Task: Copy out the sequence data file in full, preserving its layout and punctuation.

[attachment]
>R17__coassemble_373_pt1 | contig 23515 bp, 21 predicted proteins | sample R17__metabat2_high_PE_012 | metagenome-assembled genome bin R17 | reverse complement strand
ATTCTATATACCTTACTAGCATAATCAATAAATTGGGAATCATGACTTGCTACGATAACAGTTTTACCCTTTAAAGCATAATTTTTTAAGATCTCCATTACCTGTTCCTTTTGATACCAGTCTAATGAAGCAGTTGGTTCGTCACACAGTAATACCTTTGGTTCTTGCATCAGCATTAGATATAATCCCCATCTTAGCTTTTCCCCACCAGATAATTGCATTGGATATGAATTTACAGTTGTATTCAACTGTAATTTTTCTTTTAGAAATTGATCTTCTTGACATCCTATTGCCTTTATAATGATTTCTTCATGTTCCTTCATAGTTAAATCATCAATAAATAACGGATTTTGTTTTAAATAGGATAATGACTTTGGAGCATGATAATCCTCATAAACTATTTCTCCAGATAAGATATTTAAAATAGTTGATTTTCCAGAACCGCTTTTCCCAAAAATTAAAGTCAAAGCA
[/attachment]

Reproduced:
>R17__coassemble_373_pt1 | contig 23515 bp, 21 predicted proteins | sample R17__metabat2_high_PE_012 | metagenome-assembled genome bin R17 | reverse complement strand
ATTCTATATACCTTACTAGCATAATCAATAAATTGGGAATCATGACTTGCTACGATAACAGTTTTACCCTTTAAAGCATAATTTTTTAAGATCTCCATTACCTGTTCCTTTTGATACCAGTCTAATGAAGCAGTTGGTTCGTCACACAGTAATACCTTTGGTTCTTGCATCAGCATTAGATATAATCCCCATCTTAGCTTTTCCCCACCAGATAATTGCATTGGATATGAATTTACAGTTGTATTCAACTGTAATTTTTCTTTTAGAAATTGATCTTCTTGACATCCTATTGCCTTTATAATGATTTCTTCATGTTCCTTCATAGTTAAATCATCAATAAATAACGGATTTTGTTTTAAATAGGATAATGACTTTGGAGCATGATAATCCTCATAAACTATTTCTCCAGATAAGATATTTAAAATAGTTGATTTTCCAGAACCGCTTTTCCCAAAAATTAAAGTCAAAGCA